Soon, crime scene measurements using a single photograph

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Washington, Dec 2 (ANI): Scientists from University of Salamanca have developed a novel technique that would help forensic police to extract metric data from crime scenes using just a single photograph.

According to Diego Gonzalez-Aguilera and his colleague Javier Gomez-Lahoz the new procedure offers "a novel approach for documenting, analysing and visualizing crime scenes".

The proposal might make it possible to reconstruct a crime scene in 3D.

"We have studied an unprecedented and original line of research in the field of criminology and forensic engineering, which makes it possible to derive metric data from a single image", Gonzalez-Aguilera, co-author of the study and a researcher in the Department of Cartography and Soil Engineering at the University of Salamanca (in the University's Avila offices), told SINC.

The process starts by capturing an image that must include easily-identifiable details and at least three vanishing points (the convergence point of straight lines projected in one direction) as well as at least one distance in the scene.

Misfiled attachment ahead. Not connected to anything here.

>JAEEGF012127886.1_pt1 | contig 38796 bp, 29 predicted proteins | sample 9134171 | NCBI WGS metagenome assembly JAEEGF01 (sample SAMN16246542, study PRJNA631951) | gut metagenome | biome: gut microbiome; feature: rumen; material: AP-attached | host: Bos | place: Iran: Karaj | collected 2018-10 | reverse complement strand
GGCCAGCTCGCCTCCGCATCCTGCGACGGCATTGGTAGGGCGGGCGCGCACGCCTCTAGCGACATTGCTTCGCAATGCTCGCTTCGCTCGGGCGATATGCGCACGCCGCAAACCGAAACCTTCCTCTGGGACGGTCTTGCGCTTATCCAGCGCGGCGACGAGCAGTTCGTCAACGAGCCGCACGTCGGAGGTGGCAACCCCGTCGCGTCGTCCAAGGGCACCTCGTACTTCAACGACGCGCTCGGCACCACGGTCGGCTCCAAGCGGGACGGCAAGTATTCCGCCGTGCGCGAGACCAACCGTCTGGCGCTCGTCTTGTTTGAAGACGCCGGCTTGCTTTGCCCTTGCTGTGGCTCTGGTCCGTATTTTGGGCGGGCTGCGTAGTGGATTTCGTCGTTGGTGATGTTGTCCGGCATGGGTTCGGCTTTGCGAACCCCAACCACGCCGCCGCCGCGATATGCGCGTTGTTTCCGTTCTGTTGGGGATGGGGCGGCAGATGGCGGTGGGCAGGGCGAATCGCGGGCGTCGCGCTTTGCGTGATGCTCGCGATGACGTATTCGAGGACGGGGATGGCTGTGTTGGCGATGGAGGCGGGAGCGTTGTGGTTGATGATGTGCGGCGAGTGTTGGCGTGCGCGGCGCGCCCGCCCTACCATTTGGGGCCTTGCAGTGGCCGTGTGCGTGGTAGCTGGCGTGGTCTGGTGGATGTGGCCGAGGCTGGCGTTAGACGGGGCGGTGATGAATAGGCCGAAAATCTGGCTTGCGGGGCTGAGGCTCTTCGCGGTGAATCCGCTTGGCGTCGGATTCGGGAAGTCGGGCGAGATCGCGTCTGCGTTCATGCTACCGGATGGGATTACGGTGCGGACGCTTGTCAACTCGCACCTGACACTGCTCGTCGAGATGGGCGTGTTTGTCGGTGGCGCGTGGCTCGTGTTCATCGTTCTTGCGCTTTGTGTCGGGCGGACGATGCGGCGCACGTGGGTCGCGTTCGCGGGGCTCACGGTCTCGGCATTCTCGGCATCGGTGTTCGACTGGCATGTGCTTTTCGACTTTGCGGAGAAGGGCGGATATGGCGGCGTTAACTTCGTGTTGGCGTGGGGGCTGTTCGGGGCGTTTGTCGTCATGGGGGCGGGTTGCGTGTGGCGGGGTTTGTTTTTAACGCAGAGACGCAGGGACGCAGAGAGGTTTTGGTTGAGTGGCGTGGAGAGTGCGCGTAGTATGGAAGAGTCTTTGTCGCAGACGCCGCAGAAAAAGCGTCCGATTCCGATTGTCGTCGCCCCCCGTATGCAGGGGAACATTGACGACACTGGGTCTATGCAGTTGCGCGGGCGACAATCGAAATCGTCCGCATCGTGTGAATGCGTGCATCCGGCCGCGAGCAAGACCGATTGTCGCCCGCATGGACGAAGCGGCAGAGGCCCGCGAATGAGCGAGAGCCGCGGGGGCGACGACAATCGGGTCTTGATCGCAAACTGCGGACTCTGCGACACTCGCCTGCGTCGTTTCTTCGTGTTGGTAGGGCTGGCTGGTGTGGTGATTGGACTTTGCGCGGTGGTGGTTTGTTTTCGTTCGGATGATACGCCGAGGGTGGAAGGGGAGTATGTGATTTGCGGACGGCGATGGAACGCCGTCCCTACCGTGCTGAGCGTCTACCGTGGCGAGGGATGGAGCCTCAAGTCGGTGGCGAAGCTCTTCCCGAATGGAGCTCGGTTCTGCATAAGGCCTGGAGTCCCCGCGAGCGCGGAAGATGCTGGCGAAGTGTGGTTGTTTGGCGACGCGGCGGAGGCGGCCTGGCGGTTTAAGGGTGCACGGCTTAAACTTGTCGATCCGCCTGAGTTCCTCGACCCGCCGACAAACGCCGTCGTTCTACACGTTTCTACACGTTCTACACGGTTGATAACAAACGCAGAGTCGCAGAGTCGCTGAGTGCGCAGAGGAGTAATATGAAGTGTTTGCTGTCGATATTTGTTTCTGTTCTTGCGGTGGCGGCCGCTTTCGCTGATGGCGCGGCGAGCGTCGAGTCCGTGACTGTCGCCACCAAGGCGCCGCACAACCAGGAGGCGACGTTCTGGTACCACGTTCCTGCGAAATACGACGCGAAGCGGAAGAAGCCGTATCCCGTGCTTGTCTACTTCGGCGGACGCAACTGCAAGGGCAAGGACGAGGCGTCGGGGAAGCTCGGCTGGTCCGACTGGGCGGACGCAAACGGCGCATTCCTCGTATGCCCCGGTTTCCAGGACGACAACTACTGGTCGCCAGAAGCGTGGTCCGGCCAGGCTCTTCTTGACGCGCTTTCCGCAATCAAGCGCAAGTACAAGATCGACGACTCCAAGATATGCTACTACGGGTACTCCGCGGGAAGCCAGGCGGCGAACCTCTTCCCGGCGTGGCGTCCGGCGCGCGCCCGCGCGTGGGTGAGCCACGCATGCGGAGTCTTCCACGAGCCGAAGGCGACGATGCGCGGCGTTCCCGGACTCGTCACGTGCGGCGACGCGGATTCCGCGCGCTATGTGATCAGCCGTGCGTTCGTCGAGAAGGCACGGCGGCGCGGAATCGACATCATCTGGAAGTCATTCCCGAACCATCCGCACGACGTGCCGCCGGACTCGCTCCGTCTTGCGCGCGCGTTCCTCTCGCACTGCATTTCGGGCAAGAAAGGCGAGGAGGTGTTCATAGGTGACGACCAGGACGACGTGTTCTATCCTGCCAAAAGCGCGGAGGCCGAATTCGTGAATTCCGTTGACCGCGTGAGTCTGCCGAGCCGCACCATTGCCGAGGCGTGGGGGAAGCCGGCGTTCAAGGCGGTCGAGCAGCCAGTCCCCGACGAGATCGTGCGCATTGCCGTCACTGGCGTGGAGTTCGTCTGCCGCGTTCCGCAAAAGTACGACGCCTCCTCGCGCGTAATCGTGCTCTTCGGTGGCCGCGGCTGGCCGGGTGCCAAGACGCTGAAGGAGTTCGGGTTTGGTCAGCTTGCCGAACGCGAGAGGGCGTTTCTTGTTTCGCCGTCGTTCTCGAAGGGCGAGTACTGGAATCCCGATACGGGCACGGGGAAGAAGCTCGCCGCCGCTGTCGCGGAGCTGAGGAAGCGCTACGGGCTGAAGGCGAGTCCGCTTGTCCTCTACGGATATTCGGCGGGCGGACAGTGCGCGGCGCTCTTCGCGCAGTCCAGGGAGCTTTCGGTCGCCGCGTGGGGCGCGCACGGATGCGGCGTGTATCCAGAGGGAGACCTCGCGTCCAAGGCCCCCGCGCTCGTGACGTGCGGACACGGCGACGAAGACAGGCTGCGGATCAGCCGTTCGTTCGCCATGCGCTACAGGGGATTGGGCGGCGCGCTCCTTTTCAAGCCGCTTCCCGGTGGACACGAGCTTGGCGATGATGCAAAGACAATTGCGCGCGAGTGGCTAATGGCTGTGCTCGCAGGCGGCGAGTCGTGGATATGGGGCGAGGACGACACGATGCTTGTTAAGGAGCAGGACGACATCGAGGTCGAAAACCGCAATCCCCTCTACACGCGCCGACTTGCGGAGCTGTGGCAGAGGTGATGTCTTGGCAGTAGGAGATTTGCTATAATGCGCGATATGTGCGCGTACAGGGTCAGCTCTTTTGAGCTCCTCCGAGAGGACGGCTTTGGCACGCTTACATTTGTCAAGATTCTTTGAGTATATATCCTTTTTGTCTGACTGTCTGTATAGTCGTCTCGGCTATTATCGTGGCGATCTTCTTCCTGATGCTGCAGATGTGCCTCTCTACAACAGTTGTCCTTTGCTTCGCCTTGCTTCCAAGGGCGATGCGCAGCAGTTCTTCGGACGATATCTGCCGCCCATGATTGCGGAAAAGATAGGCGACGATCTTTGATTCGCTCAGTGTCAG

These data are used to extract the structural components or most important objects in the image "automatically and robustly".

The researchers also calibrate the camera to be able to determine both the internal (focal distance, main point and radial distortion) and external (lens turns and lens viewpoints) parameters.

As the structural features are geometrically related to the features of the scene and the camera itself, it is possible to take measurements and to analyse the dimensions of the scene based on distances, angles and surfaces.

This means that, at any time after having taken a photograph of a crime scene, forensic police could establish that a knife was 32cm away from the victim, or that there was an angle of 37 degrees between a trace of blood, a footstep and a bullet hole.

This technique has been developed within the field of photogrammetry, a procedure used to determine the geometrical properties of an object based on photographic images.

"Until now, this discipline required at least two images to be used in order to reconstruct a crime scene, but now we have broken that barrier," said Gonzalez-Aguilera.

The study is published in the Journal of Forensic Sciences. (ANI)

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